Public domain. Reprinted from the Chicago Commission on Race Relations, The Negro in Chicago; a study of race relations and a race riot (1922)

I never learned about any of this in school or anywhere else when I was young. I heard about race riots, but they were about black anger and destruction: viewed sympathetically, at times, but also patronizingly (“Burning down their own neighborhoods!”). I did not know that race riots were ever instigated by white people until years after my graduation from high school and college.

It wasn’t unknown information. Even Woodrow Wilson, who was openly white supremacist, blamed the 1919 riots squarely on white mobs. But in the 65 years between then and my high school years, it disappeared from the history curriculum–if it was ever there.

Black History Month, day 5

I love this picture book of the song that came to be known as the “African American national anthem,” “Lift Ev’ry Voice and Sing.” The words by James Weldon Johnson are thoughtfully, sometimes devastatingly paired with linocuts by the great printmaker and sculptor, Elizabeth Catlett.

I have not been able to find out how these pairings came about. The song came first (Catlett was born 15 years after it premiered, and the prints were made in 1945-6, when she was 30-31 years old, which, by the way, blows my mind) but did she make the prints specifically to accompany this song? Or did she choose them out of her oeuvre almost 50 years later? Or did an editor choose them? I’m curious, though ultimately it doesn’t matter. The words illuminate the art as much as the art illuminates the words.

Johnson and his brother, J. Rosamond Johnson, wrote the lyrics and music, respectively, for a Lincoln celebration in Jacksonville, Florida, where it s sunny by an enormous chorus of children. Thirty-five years later he wrote:

Shortly afterwards my brother and I moved from Jacksonville to New York, and the song passed out of our minds. But the school children of Jacksonville kept singing it, they went off to other schools and sang it, they became teachers and taught it to other children. Within twenty years it was being sung over the South and in some other parts of the country. Today, the song, popularly known as the Negro National Hymn, is quite generally used.

The lines of this song repay me in elation, almost of exquisite anguish, whenever I hear them sung by Negro children.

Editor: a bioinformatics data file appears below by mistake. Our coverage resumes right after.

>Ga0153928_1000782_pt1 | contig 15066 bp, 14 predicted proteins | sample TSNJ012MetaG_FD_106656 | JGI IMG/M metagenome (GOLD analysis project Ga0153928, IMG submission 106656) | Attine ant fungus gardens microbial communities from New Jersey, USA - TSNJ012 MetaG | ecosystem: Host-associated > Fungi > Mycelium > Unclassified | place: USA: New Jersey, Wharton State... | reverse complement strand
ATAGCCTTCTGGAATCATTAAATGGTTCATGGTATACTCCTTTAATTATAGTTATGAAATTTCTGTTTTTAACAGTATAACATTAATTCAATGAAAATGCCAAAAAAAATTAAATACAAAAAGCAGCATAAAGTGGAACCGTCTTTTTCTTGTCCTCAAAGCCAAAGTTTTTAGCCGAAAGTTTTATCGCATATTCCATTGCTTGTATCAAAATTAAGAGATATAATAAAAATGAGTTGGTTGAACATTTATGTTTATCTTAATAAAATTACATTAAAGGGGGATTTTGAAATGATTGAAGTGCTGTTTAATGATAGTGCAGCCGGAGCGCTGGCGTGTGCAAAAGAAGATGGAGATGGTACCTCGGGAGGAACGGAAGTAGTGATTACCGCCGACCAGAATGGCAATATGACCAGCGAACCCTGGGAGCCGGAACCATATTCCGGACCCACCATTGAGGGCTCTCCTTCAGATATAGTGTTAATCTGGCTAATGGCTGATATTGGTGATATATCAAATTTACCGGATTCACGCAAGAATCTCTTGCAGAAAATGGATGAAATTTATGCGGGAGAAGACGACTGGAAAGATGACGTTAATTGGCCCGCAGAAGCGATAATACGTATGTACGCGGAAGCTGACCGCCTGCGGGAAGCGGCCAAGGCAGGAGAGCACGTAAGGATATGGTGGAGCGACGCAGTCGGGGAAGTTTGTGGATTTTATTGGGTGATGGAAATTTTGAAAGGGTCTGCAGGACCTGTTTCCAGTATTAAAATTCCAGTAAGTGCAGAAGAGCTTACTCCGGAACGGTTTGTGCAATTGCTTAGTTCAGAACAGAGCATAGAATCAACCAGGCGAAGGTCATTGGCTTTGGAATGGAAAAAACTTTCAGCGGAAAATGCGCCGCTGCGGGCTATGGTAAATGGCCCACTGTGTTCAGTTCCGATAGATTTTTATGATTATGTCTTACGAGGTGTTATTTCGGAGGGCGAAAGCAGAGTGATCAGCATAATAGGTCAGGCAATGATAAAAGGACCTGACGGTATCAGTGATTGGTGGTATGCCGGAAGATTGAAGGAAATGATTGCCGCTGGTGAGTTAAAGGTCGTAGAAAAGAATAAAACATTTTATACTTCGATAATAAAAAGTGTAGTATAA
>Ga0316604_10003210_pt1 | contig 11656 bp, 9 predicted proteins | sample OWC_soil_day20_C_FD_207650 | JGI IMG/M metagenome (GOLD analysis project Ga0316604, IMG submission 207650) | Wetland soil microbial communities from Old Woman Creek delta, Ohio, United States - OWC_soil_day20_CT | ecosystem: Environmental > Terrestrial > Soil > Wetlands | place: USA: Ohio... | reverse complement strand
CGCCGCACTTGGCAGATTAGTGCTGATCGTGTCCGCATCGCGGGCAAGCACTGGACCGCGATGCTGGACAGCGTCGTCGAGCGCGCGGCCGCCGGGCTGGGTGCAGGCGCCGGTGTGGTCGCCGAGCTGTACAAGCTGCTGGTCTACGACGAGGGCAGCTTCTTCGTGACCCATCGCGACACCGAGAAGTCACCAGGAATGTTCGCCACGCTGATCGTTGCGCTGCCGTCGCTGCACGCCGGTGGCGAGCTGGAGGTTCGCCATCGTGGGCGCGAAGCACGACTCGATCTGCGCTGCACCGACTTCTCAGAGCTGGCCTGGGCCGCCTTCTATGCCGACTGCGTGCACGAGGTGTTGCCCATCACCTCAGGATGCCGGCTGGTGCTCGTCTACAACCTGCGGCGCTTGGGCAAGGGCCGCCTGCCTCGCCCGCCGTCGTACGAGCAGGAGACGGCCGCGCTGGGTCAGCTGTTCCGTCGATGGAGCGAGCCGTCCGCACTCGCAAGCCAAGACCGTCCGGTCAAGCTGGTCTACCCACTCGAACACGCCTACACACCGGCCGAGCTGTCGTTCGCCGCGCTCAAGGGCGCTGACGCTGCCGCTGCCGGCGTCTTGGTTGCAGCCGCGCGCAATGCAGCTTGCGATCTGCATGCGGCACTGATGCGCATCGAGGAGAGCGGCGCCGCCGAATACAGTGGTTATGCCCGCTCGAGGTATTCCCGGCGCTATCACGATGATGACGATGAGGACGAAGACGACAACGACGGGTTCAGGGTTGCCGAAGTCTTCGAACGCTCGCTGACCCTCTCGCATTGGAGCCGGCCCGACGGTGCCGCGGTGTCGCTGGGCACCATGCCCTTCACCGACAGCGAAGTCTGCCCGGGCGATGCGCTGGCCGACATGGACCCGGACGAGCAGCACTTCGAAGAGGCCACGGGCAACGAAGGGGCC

Elation/exquisite anguish. The lines of Catlett’s prints express this paradoxical combination just as the Johnsons ‘ song does. A beautiful book. (The music for piano and voice is printed in the book as well.)

Black History Month, day 4

When I was a wee little thing, entranced by tall tales and morbidly drawn to sad endings, I loved the story of John Henry. Then as I grew up, more and more meanings accreted to it. First, “humanity versus machine,” and then, various racial meanings. John Henry was a black hero. What did the story mean as a metaphor for African American experiences? It held so many possibilities: pride in blackness, exploitation of black labor, the triumph of the spirit even when the body doesn’t stand a chance against the machine of racism . . .

I was so excited when I learned that Colson Whitehead had devoted an entire novel to it, since as I wrote yesterday, I’m a fan of his writing. And next month, a man at the congregation I serve, the Unitarian Universalist Church of Palo Alto, will be presenting an Adult Religious Education program called John Henryism and the Health of African Americans.  His name is Dr. Sherman James; he’s a member of the UU church in Little Rock, and he’s among us all year while he is a Fellow at Stanford pursuing his research in social epidemiology. Dr. James proposed the “John Henryism Hypothesis” to describe how “a strong behavioral predisposition to cope actively with psychosocial environmental stressors” is part of the cause of the high rate of hypertension and other stress-related illnesses among African Americans.

Of various moments of racial-awareness awakening, one that has long remained in my memory was reading an article seeking to explain why high blood pressure is so common among African Americans. It earnestly proposed cultural explanations such as the soul food diet, a genetic tendency toward sensitivity to salt, etc., and I read in disbelief as the reporter danced around the elephant in the room. You know how you yell helpful/angry suggestions at the screen sometimes? You can do that with a newspaper too, with the added benefit of being able to shake the pages for emphasis as you shout, “Um, poverty? Racism? Hello?”

So other than the pleasures of having Dr. James as a member (however transitory) of our church just because he’s an interesting and pleasant person, I’m excited about his professional work, and I’m so glad he’s bringing it to an audience here.